“It’s not about the destination, it’s about the journey.” There you go, I said it. I’ve always felt that it was just another cliché-stupid-feel-good-about-yourself saying, but this time, I perceived it with real meaning. As my boat cut further up the River Skrang, time came to a halt. The muddy waters, the ancient, massive jungle foliage hanging over the river, the sounds of birds and monkeys, my newfound Iban family singing and laughing behind me; I took it all in. This is what travelers spend all those long hours searching for, all that hard work, all that money spent, for this one, perfect moment. This is a journey I will never forget, one that will stay with me long after I have left this place.
Sarawak Borneo, Malaysia
In an almost trance-like state, I lay on my back as the needle is pounded into my shoulder with a wooden stick. Traditional Sape music is playing in the background. Two tattoo-clad Iban, kneeling beside me, concentrate deeply as they slowly punch the ink into my skin. Then, out of the silence, Boy flamboyantly calls out “Maa Guii!” and we all break into laughter. Read More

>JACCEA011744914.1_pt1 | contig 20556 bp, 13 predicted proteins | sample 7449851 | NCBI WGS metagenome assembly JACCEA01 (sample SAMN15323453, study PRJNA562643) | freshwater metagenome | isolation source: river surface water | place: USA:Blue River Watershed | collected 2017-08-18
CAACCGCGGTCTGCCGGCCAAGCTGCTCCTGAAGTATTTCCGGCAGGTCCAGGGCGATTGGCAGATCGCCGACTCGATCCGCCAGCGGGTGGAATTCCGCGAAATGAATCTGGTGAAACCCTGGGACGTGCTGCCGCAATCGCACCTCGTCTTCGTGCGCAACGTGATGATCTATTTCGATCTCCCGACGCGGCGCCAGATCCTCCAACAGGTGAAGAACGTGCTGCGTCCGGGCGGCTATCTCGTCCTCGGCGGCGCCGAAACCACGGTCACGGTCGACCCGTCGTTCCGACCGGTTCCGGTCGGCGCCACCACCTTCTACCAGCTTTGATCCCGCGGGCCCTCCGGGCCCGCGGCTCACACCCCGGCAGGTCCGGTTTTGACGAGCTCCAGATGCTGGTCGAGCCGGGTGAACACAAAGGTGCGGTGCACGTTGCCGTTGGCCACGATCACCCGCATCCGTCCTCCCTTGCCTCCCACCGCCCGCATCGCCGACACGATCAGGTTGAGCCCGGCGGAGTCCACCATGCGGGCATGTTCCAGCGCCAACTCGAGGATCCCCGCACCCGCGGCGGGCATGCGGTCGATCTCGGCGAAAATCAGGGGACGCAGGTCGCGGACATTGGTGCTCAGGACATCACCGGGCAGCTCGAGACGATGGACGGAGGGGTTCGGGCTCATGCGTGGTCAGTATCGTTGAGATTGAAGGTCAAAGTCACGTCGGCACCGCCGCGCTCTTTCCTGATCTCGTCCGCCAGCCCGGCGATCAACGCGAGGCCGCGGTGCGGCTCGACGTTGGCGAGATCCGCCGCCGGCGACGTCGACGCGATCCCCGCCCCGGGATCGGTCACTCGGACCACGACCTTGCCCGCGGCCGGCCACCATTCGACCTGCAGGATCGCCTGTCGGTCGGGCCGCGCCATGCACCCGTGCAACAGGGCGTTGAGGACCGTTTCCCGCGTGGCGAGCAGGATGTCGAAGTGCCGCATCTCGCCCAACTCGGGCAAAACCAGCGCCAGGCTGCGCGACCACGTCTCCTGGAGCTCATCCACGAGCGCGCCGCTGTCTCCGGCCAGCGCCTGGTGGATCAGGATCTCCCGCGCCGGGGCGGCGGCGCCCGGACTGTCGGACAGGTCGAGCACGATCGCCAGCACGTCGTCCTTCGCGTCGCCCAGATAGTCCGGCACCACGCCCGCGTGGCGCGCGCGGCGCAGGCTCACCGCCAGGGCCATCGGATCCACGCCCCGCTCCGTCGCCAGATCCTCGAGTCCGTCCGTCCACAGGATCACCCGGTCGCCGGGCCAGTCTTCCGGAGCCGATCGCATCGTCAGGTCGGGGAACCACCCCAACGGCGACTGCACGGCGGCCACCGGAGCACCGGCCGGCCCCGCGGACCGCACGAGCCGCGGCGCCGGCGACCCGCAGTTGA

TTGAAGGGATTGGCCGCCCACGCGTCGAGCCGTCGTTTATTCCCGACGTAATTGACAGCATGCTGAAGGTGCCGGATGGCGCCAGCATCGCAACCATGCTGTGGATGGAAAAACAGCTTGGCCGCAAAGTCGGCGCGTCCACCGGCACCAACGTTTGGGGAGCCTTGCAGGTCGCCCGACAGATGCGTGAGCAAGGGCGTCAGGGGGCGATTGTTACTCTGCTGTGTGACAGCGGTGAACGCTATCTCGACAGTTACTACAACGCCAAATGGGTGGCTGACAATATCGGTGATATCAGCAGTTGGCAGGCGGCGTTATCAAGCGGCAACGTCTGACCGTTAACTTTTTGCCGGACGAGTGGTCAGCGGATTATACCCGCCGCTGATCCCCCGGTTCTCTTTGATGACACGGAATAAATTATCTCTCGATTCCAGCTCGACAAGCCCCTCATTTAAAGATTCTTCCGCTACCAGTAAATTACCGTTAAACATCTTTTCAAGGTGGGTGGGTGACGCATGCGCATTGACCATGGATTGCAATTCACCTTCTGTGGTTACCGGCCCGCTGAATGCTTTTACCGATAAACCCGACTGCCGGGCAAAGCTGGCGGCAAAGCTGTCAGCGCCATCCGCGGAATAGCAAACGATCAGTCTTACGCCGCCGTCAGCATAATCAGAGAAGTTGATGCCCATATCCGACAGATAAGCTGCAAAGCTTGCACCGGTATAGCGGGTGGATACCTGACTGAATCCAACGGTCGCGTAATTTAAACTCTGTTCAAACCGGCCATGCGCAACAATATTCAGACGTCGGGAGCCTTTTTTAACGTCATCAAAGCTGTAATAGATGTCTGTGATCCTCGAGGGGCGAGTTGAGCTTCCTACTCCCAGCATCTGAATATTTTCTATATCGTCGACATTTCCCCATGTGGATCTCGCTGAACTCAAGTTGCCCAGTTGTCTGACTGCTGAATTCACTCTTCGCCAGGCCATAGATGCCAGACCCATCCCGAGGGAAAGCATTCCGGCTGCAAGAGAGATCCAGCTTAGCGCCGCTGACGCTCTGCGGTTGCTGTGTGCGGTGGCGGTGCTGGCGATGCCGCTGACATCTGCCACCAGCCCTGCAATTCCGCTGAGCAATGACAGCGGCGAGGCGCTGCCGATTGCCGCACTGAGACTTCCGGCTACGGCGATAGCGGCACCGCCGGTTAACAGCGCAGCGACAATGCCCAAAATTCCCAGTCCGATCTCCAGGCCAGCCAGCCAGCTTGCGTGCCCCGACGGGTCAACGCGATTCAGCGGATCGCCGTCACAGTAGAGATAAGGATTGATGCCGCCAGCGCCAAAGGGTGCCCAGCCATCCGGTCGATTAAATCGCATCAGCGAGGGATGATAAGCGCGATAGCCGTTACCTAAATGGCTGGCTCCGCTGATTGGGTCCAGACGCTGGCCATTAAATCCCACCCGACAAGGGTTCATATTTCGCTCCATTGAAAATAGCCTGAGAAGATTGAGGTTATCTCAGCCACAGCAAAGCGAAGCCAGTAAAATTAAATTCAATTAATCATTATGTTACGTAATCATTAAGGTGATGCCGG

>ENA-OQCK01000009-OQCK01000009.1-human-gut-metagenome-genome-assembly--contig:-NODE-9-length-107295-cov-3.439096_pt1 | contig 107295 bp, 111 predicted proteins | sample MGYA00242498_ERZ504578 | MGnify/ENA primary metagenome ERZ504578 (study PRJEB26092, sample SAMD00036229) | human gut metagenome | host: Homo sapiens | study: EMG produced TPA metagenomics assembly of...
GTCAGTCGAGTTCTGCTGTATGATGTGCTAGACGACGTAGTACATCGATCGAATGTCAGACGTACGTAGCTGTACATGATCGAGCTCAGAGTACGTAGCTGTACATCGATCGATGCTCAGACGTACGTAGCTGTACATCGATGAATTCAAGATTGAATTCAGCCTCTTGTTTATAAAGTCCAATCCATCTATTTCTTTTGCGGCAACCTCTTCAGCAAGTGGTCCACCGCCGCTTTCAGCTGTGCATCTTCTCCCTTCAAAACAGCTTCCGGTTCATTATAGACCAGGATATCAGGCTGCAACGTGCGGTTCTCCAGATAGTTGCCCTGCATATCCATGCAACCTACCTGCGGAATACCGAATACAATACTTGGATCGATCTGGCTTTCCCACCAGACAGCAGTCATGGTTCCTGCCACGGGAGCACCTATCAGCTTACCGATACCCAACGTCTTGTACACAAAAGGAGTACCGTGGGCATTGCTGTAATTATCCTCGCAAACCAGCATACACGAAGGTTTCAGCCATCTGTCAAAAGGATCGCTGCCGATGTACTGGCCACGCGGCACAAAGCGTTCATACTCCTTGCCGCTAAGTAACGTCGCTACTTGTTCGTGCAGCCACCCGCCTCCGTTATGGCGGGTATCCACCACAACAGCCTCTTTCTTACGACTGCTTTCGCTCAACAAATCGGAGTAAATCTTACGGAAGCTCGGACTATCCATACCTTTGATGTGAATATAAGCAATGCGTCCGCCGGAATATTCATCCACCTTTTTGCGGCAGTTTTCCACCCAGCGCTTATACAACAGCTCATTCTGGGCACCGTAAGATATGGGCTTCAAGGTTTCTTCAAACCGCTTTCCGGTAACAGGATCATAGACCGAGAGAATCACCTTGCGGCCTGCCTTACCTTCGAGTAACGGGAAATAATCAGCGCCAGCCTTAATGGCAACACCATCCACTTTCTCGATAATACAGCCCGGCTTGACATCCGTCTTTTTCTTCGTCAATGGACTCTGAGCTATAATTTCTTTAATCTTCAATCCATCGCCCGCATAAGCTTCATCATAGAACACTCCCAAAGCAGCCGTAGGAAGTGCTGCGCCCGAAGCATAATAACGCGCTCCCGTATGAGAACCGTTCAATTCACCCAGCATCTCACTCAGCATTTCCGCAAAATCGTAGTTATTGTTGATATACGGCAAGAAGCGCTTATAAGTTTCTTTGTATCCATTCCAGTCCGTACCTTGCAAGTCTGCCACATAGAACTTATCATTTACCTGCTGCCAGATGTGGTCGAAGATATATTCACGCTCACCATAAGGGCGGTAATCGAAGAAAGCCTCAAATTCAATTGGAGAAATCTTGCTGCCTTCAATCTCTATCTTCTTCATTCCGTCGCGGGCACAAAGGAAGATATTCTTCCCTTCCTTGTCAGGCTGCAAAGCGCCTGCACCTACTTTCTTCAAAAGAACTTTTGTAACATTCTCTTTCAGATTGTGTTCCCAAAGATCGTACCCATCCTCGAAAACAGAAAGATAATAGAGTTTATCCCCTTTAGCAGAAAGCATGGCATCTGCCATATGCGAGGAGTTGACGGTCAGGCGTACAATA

Borneo, Sarawak Malaysia
Like images on an old film projector, the jungle slowly flickers by. When the hum of the boat’s engine slows, it’s noise is drowned out by the sounds of Borneo’s deep jungle. Traveling here is not easy, but the rewards of Borneo’s interior are great for those seeking something different, something more vibrant and beautiful. As the boat pushes further downriver, the jungle is occasionally broken by the odd Dayak longhouse settlement. This place is special, a travelers absolute fantasy. I am happy to be back, back in the heart of Borneo.